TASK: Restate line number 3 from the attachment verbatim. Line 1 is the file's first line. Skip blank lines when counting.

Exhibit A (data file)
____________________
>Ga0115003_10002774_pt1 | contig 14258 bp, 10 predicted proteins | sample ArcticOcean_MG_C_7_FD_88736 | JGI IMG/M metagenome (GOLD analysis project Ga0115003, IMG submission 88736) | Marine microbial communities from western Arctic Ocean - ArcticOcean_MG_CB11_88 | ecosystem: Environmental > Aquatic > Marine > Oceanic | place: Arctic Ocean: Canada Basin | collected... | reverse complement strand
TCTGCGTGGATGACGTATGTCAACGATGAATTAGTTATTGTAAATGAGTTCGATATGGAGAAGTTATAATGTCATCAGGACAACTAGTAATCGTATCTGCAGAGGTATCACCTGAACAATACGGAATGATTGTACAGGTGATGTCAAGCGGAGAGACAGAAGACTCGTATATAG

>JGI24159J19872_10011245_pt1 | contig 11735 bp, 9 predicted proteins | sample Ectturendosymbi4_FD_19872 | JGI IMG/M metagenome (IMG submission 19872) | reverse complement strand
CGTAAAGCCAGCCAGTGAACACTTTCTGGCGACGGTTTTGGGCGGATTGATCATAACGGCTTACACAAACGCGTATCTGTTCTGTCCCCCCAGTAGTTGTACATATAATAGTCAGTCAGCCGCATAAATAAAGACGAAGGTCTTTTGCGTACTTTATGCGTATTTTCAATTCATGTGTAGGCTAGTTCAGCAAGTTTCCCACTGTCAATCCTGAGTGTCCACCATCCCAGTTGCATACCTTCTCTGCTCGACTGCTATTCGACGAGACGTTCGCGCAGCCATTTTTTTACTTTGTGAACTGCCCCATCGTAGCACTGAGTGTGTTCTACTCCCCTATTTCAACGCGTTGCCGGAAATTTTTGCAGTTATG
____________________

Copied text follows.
>JGI24159J19872_10011245_pt1 | contig 11735 bp, 9 predicted proteins | sample Ectturendosymbi4_FD_19872 | JGI IMG/M metagenome (IMG submission 19872) | reverse complement strand